In moist, humid climates, azalea shrubs fill the yard with blossoms from spring to autumn. Azaleas, which are available in both evergreen and deciduous varieties, are susceptible to several foliage problems. Commonly, these foliage diseases contribute to leaves turning brown and premature leaf drop. Proper watering and fertilisation are key to growing healthy azalea shrubs.
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Inappropriate fertilising causes azalea leaves to become dried out, crusty and brown. These injuries are coupled with dying roots and stem damage. Young plants and those with heavy damage to the stems may die after excessive fertilisation. To prevent a fertiliser injury, purchase a fertiliser recommended for azaleas. Apply the fertiliser lightly and evenly around the bush's drip line several times throughout the spring, plant pathologists D.M. Benson and Tom Creswell of North Carolina State University recommend. One large fertiliser application most commonly causes fertiliser injury.
A fungus known as Exobasidum vaccinii causes azalea bushes to develop leaf gall disease. The disease begins in the early spring, attacking new leaf growth. Leaves develop a thick, curled, flesh-like appearance. Over time, the leaves develop a powdery-white cover and eventually turn brown. Though leaf growth on a gall-infected azalea is unsightly, the disease is rarely serious. In most cases, azaleas recover from leaf gall with no fungicide treatment. Picking infected leaves off by hand and destroying them prevents the disease from spreading.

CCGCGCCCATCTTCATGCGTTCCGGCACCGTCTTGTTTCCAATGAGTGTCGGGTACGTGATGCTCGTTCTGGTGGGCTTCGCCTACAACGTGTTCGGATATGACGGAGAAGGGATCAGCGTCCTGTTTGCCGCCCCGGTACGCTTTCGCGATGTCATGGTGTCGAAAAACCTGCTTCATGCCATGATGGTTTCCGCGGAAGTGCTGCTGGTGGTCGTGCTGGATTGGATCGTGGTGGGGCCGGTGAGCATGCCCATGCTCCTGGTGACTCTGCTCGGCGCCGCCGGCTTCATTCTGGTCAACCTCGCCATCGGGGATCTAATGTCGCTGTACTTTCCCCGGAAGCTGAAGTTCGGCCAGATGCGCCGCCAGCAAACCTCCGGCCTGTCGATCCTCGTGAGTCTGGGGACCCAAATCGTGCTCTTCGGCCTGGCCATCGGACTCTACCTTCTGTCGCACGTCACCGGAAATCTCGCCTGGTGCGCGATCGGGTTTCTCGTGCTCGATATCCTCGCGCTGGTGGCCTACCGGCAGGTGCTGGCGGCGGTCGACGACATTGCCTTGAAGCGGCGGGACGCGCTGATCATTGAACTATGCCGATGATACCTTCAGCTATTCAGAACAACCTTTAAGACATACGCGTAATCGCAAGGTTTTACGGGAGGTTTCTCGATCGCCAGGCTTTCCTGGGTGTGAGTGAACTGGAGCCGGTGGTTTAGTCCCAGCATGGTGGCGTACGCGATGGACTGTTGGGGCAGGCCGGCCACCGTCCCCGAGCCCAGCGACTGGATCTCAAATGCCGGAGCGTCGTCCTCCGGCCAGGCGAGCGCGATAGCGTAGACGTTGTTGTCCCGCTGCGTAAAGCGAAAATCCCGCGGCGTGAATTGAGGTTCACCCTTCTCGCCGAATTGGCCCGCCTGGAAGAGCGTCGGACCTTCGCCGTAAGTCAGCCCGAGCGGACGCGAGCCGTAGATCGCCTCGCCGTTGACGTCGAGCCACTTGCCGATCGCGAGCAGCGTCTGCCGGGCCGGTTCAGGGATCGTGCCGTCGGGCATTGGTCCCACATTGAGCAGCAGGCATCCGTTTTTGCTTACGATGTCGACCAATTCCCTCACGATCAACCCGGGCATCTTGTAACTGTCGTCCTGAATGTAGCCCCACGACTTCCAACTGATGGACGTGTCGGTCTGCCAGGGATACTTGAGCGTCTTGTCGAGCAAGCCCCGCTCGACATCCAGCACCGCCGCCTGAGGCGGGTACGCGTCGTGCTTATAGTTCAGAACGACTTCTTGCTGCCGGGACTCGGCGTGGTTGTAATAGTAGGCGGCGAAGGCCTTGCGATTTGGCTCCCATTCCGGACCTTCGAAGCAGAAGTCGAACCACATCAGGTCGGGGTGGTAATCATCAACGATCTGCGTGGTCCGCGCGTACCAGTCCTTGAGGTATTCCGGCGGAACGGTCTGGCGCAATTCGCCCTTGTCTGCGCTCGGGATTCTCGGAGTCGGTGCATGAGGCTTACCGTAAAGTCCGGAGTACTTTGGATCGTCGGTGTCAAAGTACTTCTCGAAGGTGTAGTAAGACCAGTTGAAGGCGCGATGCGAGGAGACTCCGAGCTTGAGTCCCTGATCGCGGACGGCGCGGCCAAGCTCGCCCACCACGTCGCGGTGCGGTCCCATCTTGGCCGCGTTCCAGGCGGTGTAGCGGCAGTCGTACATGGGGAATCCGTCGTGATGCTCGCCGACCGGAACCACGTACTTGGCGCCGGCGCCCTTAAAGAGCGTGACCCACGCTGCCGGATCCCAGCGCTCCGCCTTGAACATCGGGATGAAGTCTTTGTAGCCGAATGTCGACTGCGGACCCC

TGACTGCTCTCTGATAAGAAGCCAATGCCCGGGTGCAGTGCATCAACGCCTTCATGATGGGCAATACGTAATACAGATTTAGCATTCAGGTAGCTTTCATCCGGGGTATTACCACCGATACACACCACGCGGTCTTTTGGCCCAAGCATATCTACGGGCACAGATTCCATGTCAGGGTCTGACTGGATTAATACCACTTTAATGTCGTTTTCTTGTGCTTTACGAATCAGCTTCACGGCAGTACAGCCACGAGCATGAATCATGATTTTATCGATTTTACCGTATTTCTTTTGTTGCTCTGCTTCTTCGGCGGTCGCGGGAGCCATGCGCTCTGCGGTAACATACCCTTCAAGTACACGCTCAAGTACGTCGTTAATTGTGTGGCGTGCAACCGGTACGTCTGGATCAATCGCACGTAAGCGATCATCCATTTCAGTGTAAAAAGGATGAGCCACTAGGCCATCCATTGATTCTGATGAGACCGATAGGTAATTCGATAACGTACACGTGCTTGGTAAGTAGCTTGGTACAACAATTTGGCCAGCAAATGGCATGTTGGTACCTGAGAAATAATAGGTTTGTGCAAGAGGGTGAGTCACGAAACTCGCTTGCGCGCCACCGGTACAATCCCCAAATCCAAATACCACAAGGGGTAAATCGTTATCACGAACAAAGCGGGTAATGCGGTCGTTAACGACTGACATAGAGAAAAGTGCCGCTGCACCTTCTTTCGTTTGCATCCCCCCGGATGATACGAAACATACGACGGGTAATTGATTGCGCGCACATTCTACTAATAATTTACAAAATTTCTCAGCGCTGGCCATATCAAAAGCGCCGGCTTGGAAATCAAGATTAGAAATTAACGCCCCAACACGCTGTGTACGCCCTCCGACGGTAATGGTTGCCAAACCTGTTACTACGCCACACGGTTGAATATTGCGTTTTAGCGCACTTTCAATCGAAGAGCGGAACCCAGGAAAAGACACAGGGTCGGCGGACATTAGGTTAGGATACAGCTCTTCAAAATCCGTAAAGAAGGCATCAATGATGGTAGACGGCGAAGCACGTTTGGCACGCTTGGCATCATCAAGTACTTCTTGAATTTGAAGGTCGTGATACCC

Attribute a reddish-brown leaf colour to the development of leaf rust disease. This disease is caused by the fungus Pucciniastrum vaccinii. The disease begins with leaves developing semicircular, yellow spots in the summer. As the disease progresses, orange or brown pustules develop. Clean up any infected leaves, as fungi spores will survive over the winter on dropped leaves. Hand-pick infected leaves to help prevent the spread of the spores. Rarely, heavily infested shrubs require fungicide treatment to survive a leaf rust infection.
Brown leaves, especially those turning brown on the tips, signify poor watering habits, according to the Azalea Society of America. Overwatering causes an azalea's root system to rot, which contributes to poor plant health. Nutrients from the soil are unable to travel up the damaged root system, and leaves begin to dry out and die. Brown leaves and wilting occur when an azalea is not receiving enough water. Soil that is moist to the touch is ideal, but standing water and puddles should be avoided. In dry weather, water plants with a deep watering. Water again when the soil begins to feel dry.
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